The pace of U.S. wage growth in the private sector is expected to accelerate, according to the Bureau of National Affairs' (BNA) preliminary first-quarter Wage Trend Indicator (WTI).
“Labor market conditions are beginning to show some improvements,” said economist Kathryn Kobe, a consultant who maintains and helped develop BNA’s WTI database. “The latest index is signaling a slightly stronger outlook for wage gains,” Kobe said.
The rate of annual wage and salary growth for private-sector workers in the upcoming months is expected to be close to 2 percent, Kobe said. Over the 12 months ended in the fourth quarter of 2010, wages grew 1.8 percent, according to the U.S. Department of Labor’s employment cost index (ECI), up from a 1.3 percent increase in 2009.
Over its history, the WTI has predicted a turning point in wage trends six to nine months before the trends are apparent in the ECI. A sustained decline in the WTI is predictive of a deceleration in the rate of private-sector wage increases, while a sustained increase forecasts greater pressure to raise wages.
Contributions of Components
Of the WTI’s seven components, the five positive contributors to the preliminary first-quarter reading were:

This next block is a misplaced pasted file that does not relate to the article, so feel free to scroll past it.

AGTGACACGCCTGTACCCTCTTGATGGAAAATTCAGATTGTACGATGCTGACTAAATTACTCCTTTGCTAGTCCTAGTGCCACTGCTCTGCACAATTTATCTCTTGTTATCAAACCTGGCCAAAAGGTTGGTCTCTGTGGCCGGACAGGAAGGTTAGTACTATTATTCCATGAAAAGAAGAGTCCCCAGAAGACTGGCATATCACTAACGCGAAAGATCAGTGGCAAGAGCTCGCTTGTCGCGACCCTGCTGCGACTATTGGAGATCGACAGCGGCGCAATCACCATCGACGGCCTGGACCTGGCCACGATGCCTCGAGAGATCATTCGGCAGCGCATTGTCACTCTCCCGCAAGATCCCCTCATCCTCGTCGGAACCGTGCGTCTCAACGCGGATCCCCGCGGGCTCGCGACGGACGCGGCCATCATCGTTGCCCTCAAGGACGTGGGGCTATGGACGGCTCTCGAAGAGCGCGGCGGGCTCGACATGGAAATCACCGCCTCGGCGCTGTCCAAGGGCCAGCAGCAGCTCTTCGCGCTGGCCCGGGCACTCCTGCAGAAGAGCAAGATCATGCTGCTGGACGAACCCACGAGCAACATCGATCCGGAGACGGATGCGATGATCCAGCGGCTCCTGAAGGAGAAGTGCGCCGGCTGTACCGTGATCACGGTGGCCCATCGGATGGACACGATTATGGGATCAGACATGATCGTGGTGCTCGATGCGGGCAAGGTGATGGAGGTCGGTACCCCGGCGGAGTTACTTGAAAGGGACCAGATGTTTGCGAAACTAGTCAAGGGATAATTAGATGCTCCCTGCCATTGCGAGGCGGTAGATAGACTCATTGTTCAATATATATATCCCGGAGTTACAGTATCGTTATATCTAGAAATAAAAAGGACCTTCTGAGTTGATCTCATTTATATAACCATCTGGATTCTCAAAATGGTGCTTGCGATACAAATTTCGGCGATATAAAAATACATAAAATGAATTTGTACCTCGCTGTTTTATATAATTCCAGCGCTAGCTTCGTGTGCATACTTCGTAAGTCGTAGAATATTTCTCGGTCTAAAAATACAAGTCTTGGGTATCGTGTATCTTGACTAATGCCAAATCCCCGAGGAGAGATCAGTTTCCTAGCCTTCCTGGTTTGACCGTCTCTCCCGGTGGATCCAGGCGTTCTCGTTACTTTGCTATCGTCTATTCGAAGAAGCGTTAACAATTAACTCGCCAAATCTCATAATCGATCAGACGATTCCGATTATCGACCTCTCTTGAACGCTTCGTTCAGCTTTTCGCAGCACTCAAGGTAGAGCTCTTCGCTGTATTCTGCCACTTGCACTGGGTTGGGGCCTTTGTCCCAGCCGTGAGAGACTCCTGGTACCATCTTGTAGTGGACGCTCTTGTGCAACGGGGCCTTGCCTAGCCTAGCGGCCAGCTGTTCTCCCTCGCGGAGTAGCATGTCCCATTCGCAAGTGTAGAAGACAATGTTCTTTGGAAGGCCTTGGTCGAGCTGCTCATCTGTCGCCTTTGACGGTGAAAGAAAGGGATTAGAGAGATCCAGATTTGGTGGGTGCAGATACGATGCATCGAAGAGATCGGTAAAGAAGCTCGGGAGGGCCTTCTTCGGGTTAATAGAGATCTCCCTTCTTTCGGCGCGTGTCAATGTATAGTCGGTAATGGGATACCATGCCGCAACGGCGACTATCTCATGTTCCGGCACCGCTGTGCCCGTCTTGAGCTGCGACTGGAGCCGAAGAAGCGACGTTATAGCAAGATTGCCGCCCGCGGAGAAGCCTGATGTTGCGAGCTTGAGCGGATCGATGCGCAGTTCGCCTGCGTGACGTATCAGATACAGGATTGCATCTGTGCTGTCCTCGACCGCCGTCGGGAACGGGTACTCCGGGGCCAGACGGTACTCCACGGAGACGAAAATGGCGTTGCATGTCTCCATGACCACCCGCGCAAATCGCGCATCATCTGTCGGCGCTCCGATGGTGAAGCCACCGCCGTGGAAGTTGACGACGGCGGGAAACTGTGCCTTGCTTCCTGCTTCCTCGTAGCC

• Average hourly earnings of production and nonsupervisory workers.
• The unemployment rate.
• Job losers as a share of the labor force.
• Industrial production.
• The share of employers planning to hire production and service workers.
The neutral components were the proportion of employers reporting difficulty in filling professional and technical jobs, and economic forecasters’ expectations for the rate of inflation.
The WTI is released in 12 monthly reports per year showing the preliminary, revised and final readings for each quarter, based on emerging economic data.
Stephen Miller, CEBS, is an online editor/manager for SHRM.
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